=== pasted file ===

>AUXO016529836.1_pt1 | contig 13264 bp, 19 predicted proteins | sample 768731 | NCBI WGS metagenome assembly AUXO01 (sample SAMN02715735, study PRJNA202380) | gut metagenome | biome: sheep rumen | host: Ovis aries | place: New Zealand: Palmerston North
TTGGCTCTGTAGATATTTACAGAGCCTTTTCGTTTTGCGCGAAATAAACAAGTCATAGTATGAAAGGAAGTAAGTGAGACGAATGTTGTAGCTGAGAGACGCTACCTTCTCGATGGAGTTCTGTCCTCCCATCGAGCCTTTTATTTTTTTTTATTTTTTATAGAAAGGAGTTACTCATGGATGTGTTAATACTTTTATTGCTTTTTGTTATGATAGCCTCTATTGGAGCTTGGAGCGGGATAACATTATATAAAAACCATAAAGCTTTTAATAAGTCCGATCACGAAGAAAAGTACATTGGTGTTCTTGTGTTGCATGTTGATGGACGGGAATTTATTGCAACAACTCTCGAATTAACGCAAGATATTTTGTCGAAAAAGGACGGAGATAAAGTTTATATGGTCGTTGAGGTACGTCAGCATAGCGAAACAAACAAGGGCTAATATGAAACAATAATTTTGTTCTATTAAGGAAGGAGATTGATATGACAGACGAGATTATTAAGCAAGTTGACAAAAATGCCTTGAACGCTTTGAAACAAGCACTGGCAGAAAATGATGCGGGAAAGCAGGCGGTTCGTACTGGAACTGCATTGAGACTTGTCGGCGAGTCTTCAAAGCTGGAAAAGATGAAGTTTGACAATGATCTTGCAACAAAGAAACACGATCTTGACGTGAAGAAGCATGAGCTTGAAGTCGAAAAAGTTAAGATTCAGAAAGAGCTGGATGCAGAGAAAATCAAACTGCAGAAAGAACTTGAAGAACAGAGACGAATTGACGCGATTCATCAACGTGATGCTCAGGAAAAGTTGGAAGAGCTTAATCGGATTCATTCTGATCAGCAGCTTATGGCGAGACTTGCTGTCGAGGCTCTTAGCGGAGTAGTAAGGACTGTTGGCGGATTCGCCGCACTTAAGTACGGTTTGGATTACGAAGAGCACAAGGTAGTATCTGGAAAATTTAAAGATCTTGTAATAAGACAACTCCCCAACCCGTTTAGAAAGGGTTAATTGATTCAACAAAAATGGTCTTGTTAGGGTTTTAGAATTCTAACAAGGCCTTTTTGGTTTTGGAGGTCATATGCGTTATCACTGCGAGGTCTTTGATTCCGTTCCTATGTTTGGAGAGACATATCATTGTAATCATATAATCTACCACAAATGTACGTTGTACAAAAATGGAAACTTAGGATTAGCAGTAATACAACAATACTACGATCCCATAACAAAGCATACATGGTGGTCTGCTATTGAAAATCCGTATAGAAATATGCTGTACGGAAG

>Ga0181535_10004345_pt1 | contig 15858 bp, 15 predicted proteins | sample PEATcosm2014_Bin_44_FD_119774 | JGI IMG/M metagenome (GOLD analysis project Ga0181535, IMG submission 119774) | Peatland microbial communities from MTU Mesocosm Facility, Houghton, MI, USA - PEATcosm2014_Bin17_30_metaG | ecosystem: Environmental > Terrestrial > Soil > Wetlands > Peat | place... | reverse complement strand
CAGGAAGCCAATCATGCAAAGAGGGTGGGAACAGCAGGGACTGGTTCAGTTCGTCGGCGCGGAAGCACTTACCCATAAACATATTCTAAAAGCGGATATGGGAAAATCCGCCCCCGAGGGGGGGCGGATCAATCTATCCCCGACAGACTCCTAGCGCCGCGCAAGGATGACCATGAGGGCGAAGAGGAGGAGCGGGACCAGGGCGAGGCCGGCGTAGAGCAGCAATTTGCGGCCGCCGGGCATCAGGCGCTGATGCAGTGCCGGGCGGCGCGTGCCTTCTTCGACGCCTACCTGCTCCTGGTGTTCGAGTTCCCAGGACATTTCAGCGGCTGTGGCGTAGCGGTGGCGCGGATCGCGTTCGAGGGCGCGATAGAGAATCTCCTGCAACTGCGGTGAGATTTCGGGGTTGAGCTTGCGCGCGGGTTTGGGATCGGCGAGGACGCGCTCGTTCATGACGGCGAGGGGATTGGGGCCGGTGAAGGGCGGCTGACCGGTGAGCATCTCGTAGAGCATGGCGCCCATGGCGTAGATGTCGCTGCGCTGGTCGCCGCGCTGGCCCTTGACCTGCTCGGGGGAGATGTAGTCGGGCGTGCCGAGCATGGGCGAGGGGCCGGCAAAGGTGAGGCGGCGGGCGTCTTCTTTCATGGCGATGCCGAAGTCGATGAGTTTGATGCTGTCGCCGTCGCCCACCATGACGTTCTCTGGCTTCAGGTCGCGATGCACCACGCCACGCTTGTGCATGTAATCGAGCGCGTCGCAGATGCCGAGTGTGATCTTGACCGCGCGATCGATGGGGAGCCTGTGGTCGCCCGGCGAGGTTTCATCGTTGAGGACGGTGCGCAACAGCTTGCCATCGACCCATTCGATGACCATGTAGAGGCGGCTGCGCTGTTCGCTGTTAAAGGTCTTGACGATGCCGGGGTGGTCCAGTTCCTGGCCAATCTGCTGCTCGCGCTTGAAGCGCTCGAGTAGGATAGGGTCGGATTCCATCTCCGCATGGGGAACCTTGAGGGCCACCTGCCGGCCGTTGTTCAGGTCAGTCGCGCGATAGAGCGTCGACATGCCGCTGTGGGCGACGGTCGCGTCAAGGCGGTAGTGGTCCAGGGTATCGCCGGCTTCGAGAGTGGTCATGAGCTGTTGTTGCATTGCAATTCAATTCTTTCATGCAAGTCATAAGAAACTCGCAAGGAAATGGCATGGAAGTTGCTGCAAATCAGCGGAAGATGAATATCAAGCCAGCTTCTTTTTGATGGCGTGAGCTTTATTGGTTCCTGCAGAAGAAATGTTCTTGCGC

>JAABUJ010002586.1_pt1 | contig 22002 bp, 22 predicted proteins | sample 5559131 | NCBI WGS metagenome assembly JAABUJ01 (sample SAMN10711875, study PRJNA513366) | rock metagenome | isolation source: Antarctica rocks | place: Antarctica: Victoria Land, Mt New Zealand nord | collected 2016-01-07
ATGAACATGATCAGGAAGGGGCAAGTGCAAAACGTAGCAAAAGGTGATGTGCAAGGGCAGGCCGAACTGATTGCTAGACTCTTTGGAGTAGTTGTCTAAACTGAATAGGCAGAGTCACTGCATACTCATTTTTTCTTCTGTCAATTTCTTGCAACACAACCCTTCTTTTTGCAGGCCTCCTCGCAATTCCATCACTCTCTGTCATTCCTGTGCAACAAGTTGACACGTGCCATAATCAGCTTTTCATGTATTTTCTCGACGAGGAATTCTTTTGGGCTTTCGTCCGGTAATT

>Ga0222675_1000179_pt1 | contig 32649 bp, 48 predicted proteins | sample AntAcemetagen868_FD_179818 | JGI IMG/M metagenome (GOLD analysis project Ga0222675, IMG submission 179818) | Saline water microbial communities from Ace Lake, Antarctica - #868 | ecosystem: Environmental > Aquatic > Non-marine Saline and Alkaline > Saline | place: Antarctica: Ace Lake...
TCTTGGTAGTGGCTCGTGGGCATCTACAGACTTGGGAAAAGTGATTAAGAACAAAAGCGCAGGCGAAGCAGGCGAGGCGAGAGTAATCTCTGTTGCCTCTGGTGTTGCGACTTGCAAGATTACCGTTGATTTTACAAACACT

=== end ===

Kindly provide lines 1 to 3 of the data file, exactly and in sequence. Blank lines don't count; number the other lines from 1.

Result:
>AUXO016529836.1_pt1 | contig 13264 bp, 19 predicted proteins | sample 768731 | NCBI WGS metagenome assembly AUXO01 (sample SAMN02715735, study PRJNA202380) | gut metagenome | biome: sheep rumen | host: Ovis aries | place: New Zealand: Palmerston North
TTGGCTCTGTAGATATTTACAGAGCCTTTTCGTTTTGCGCGAAATAAACAAGTCATAGTATGAAAGGAAGTAAGTGAGACGAATGTTGTAGCTGAGAGACGCTACCTTCTCGATGGAGTTCTGTCCTCCCATCGAGCCTTTTATTTTTTTTTATTTTTTATAGAAAGGAGTTACTCATGGATGTGTTAATACTTTTATTGCTTTTTGTTATGATAGCCTCTATTGGAGCTTGGAGCGGGATAACATTATATAAAAACCATAAAGCTTTTAATAAGTCCGATCACGAAGAAAAGTACATTGGTGTTCTTGTGTTGCATGTTGATGGACGGGAATTTATTGCAACAACTCTCGAATTAACGCAAGATATTTTGTCGAAAAAGGACGGAGATAAAGTTTATATGGTCGTTGAGGTACGTCAGCATAGCGAAACAAACAAGGGCTAATATGAAACAATAATTTTGTTCTATTAAGGAAGGAGATTGATATGACAGACGAGATTATTAAGCAAGTTGACAAAAATGCCTTGAACGCTTTGAAACAAGCACTGGCAGAAAATGATGCGGGAAAGCAGGCGGTTCGTACTGGAACTGCATTGAGACTTGTCGGCGAGTCTTCAAAGCTGGAAAAGATGAAGTTTGACAATGATCTTGCAACAAAGAAACACGATCTTGACGTGAAGAAGCATGAGCTTGAAGTCGAAAAAGTTAAGATTCAGAAAGAGCTGGATGCAGAGAAAATCAAACTGCAGAAAGAACTTGAAGAACAGAGACGAATTGACGCGATTCATCAACGTGATGCTCAGGAAAAGTTGGAAGAGCTTAATCGGATTCATTCTGATCAGCAGCTTATGGCGAGACTTGCTGTCGAGGCTCTTAGCGGAGTAGTAAGGACTGTTGGCGGATTCGCCGCACTTAAGTACGGTTTGGATTACGAAGAGCACAAGGTAGTATCTGGAAAATTTAAAGATCTTGTAATAAGACAACTCCCCAACCCGTTTAGAAAGGGTTAATTGATTCAACAAAAATGGTCTTGTTAGGGTTTTAGAATTCTAACAAGGCCTTTTTGGTTTTGGAGGTCATATGCGTTATCACTGCGAGGTCTTTGATTCCGTTCCTATGTTTGGAGAGACATATCATTGTAATCATATAATCTACCACAAATGTACGTTGTACAAAAATGGAAACTTAGGATTAGCAGTAATACAACAATACTACGATCCCATAACAAAGCATACATGGTGGTCTGCTATTGAAAATCCGTATAGAAATATGCTGTACGGAAG

>Ga0181535_10004345_pt1 | contig 15858 bp, 15 predicted proteins | sample PEATcosm2014_Bin_44_FD_119774 | JGI IMG/M metagenome (GOLD analysis project Ga0181535, IMG submission 119774) | Peatland microbial communities from MTU Mesocosm Facility, Houghton, MI, USA - PEATcosm2014_Bin17_30_metaG | ecosystem: Environmental > Terrestrial > Soil > Wetlands > Peat | place... | reverse complement strand